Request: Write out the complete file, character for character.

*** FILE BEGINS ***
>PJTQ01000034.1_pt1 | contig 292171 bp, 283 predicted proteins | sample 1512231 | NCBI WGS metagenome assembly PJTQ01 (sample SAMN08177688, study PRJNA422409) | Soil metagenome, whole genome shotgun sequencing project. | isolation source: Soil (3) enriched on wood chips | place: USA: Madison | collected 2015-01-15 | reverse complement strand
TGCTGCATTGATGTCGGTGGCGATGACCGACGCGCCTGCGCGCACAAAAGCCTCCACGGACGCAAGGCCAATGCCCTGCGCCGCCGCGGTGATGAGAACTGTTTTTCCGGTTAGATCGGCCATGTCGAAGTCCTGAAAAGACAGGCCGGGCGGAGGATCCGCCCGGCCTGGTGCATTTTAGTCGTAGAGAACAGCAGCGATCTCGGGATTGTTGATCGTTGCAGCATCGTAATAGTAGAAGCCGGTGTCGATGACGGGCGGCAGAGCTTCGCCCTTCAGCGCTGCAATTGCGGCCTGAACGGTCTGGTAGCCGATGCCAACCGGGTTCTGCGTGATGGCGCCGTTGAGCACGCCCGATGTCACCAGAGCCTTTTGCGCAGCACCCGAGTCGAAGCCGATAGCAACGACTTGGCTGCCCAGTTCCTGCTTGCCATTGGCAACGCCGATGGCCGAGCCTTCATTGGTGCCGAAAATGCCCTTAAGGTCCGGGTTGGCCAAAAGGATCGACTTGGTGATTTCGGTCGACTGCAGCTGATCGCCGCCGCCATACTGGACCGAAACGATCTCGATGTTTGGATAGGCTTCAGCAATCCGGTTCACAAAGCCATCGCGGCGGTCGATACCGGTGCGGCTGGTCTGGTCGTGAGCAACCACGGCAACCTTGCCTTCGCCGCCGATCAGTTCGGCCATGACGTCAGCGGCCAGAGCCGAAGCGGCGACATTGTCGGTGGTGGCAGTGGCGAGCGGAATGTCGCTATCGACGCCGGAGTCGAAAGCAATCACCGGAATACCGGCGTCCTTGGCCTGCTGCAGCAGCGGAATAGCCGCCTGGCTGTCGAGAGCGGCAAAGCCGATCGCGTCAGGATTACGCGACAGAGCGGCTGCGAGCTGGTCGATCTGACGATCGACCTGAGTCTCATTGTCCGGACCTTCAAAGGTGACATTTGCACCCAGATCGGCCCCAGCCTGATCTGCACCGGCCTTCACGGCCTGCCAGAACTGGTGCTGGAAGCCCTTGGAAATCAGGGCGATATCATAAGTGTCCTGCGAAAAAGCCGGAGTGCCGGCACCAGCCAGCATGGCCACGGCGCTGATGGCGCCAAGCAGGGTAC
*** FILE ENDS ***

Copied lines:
>PJTQ01000034.1_pt1 | contig 292171 bp, 283 predicted proteins | sample 1512231 | NCBI WGS metagenome assembly PJTQ01 (sample SAMN08177688, study PRJNA422409) | Soil metagenome, whole genome shotgun sequencing project. | isolation source: Soil (3) enriched on wood chips | place: USA: Madison | collected 2015-01-15 | reverse complement strand
TGCTGCATTGATGTCGGTGGCGATGACCGACGCGCCTGCGCGCACAAAAGCCTCCACGGACGCAAGGCCAATGCCCTGCGCCGCCGCGGTGATGAGAACTGTTTTTCCGGTTAGATCGGCCATGTCGAAGTCCTGAAAAGACAGGCCGGGCGGAGGATCCGCCCGGCCTGGTGCATTTTAGTCGTAGAGAACAGCAGCGATCTCGGGATTGTTGATCGTTGCAGCATCGTAATAGTAGAAGCCGGTGTCGATGACGGGCGGCAGAGCTTCGCCCTTCAGCGCTGCAATTGCGGCCTGAACGGTCTGGTAGCCGATGCCAACCGGGTTCTGCGTGATGGCGCCGTTGAGCACGCCCGATGTCACCAGAGCCTTTTGCGCAGCACCCGAGTCGAAGCCGATAGCAACGACTTGGCTGCCCAGTTCCTGCTTGCCATTGGCAACGCCGATGGCCGAGCCTTCATTGGTGCCGAAAATGCCCTTAAGGTCCGGGTTGGCCAAAAGGATCGACTTGGTGATTTCGGTCGACTGCAGCTGATCGCCGCCGCCATACTGGACCGAAACGATCTCGATGTTTGGATAGGCTTCAGCAATCCGGTTCACAAAGCCATCGCGGCGGTCGATACCGGTGCGGCTGGTCTGGTCGTGAGCAACCACGGCAACCTTGCCTTCGCCGCCGATCAGTTCGGCCATGACGTCAGCGGCCAGAGCCGAAGCGGCGACATTGTCGGTGGTGGCAGTGGCGAGCGGAATGTCGCTATCGACGCCGGAGTCGAAAGCAATCACCGGAATACCGGCGTCCTTGGCCTGCTGCAGCAGCGGAATAGCCGCCTGGCTGTCGAGAGCGGCAAAGCCGATCGCGTCAGGATTACGCGACAGAGCGGCTGCGAGCTGGTCGATCTGACGATCGACCTGAGTCTCATTGTCCGGACCTTCAAAGGTGACATTTGCACCCAGATCGGCCCCAGCCTGATCTGCACCGGCCTTCACGGCCTGCCAGAACTGGTGCTGGAAGCCCTTGGAAATCAGGGCGATATCATAAGTGTCCTGCGAAAAAGCCGGAGTGCCGGCACCAGCCAGCATGGCCACGGCGCTGATGGCGCCAAGCAGGGTAC